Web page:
Muammar Gaddafi’s second-eldest son, Saif al-Islam, and other former regime officials will stand trial in August for crimes committed during the 2011 uprising, an aide to the prosecutor said on Monday.
Notorious former spy chief Abdullah al-Senussi will be among others to be tried at the court in August. Baghdadi al-Mahmoudi, the last prime minister to serve under Gaddafi, and Mansur Daw, who headed the People’s Guard, will also be among those to stand trial, a member of the prosecutor’s office told reporters on Monday.
The men are accused of crimes committed against the Libyan people during the 2011 revolution, which toppled the longstanding Gaddafi regime and saw the former leader killed by revolutionaries.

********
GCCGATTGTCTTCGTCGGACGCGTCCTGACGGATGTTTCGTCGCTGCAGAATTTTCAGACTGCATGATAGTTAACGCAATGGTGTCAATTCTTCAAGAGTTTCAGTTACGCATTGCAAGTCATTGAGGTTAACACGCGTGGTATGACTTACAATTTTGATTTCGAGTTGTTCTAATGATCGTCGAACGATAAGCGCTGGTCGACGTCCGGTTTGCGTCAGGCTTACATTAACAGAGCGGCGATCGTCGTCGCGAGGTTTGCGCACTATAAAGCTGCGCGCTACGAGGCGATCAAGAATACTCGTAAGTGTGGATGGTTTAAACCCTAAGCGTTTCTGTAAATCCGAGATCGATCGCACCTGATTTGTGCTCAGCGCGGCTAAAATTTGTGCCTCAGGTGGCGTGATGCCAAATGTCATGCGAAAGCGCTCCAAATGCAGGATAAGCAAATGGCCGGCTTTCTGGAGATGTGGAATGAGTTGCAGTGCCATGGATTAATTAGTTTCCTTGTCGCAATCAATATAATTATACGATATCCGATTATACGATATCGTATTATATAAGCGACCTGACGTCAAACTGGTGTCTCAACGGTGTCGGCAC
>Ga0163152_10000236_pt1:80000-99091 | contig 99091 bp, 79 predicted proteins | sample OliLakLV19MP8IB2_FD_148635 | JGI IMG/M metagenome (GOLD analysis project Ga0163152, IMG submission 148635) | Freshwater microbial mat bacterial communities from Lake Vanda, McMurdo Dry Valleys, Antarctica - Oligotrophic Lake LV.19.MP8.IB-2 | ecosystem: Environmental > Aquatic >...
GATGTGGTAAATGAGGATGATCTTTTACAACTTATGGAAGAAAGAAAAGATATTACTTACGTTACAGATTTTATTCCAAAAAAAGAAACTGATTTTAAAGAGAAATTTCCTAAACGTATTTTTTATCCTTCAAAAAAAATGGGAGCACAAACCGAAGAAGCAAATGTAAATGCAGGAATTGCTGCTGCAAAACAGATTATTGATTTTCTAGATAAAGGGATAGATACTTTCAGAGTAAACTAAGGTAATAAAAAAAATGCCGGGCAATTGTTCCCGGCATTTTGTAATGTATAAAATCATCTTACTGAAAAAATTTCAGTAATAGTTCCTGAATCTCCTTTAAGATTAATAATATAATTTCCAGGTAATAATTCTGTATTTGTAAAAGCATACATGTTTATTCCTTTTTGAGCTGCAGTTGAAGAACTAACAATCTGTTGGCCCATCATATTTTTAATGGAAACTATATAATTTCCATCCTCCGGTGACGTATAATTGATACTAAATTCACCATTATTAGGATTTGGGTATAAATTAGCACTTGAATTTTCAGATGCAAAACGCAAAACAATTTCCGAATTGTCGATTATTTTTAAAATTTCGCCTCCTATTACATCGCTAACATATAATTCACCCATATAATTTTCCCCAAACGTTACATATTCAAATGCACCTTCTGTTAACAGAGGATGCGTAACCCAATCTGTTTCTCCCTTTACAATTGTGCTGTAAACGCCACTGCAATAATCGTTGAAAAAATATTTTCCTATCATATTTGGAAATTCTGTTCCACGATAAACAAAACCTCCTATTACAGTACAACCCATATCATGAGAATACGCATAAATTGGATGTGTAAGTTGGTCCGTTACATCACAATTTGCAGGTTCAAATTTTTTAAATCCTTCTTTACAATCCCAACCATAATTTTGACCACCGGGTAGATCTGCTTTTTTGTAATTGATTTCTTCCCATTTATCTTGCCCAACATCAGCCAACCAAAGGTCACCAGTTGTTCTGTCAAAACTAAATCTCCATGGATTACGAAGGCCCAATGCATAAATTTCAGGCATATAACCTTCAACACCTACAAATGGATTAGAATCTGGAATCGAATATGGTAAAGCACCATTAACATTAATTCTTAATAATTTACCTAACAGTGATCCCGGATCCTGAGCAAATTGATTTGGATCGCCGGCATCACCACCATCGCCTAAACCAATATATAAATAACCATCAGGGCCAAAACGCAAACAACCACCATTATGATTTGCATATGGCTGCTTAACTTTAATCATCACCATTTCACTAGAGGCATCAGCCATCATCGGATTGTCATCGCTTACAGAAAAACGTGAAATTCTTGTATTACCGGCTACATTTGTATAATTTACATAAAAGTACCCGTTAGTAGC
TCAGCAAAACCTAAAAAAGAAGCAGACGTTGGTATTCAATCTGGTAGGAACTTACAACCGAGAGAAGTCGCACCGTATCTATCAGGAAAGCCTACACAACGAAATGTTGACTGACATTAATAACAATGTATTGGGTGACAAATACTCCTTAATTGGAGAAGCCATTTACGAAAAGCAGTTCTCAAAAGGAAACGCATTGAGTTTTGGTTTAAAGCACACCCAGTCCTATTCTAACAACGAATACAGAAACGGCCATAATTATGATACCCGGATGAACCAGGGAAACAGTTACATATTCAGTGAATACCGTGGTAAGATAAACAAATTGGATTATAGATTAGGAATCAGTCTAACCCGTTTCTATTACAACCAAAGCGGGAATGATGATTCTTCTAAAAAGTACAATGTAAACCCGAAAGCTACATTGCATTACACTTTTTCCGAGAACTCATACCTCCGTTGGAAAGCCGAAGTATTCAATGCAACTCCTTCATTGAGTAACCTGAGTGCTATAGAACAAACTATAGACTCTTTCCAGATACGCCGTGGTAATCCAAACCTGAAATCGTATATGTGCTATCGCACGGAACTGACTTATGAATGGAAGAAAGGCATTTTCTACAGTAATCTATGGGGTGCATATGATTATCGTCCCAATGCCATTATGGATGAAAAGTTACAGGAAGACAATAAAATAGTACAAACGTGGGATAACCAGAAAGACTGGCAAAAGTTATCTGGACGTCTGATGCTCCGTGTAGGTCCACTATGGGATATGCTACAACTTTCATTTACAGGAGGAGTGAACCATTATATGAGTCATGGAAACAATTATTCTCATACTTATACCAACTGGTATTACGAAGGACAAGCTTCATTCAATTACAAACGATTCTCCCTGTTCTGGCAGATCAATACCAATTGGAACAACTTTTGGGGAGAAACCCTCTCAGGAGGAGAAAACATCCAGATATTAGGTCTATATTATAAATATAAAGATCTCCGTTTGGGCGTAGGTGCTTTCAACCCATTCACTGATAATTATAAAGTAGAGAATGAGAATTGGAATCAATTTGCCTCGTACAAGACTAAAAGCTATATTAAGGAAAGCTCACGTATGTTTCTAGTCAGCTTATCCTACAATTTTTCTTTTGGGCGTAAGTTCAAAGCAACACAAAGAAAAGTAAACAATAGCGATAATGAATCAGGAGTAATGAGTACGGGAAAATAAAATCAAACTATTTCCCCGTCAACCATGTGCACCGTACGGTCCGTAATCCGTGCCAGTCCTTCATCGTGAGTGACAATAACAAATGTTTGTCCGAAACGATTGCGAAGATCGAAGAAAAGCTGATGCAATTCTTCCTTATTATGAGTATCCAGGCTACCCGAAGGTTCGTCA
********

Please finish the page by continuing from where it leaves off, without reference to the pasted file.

Asked if the accused would be in the dock at the same time, Al-Seddik Al-Sur of the prosecutor’s office said: “This case will not be divided.”
“These [former] officials met together to drum up a policy of repression and a common criminal plan, putting them on trial separately would perturb proceedings,” he said.
Forty-year-old Saif al-Islam has been held by a brigade of former rebel fighters in Zintan, a city 180 kilometres southwest of Tripoli, since his capture in the desert in November 2011.
The International Criminal Court based in The Hague, mandated by the UN Security Council to investigate the Libyan conflict, has clashed with Libya’s new authorities for the right to prosecute Saif al-Islam.
It has issued arrest warrants for Gaddafi’s son and his spy chief, accusing them of crimes against humanity.
Earlier this month Libya said it will appeal to the ICC to reverse its decision to prosecute Saif al-Islam.
Last week the ICC suspended an order requiring Tripoli to hand over Senussi.
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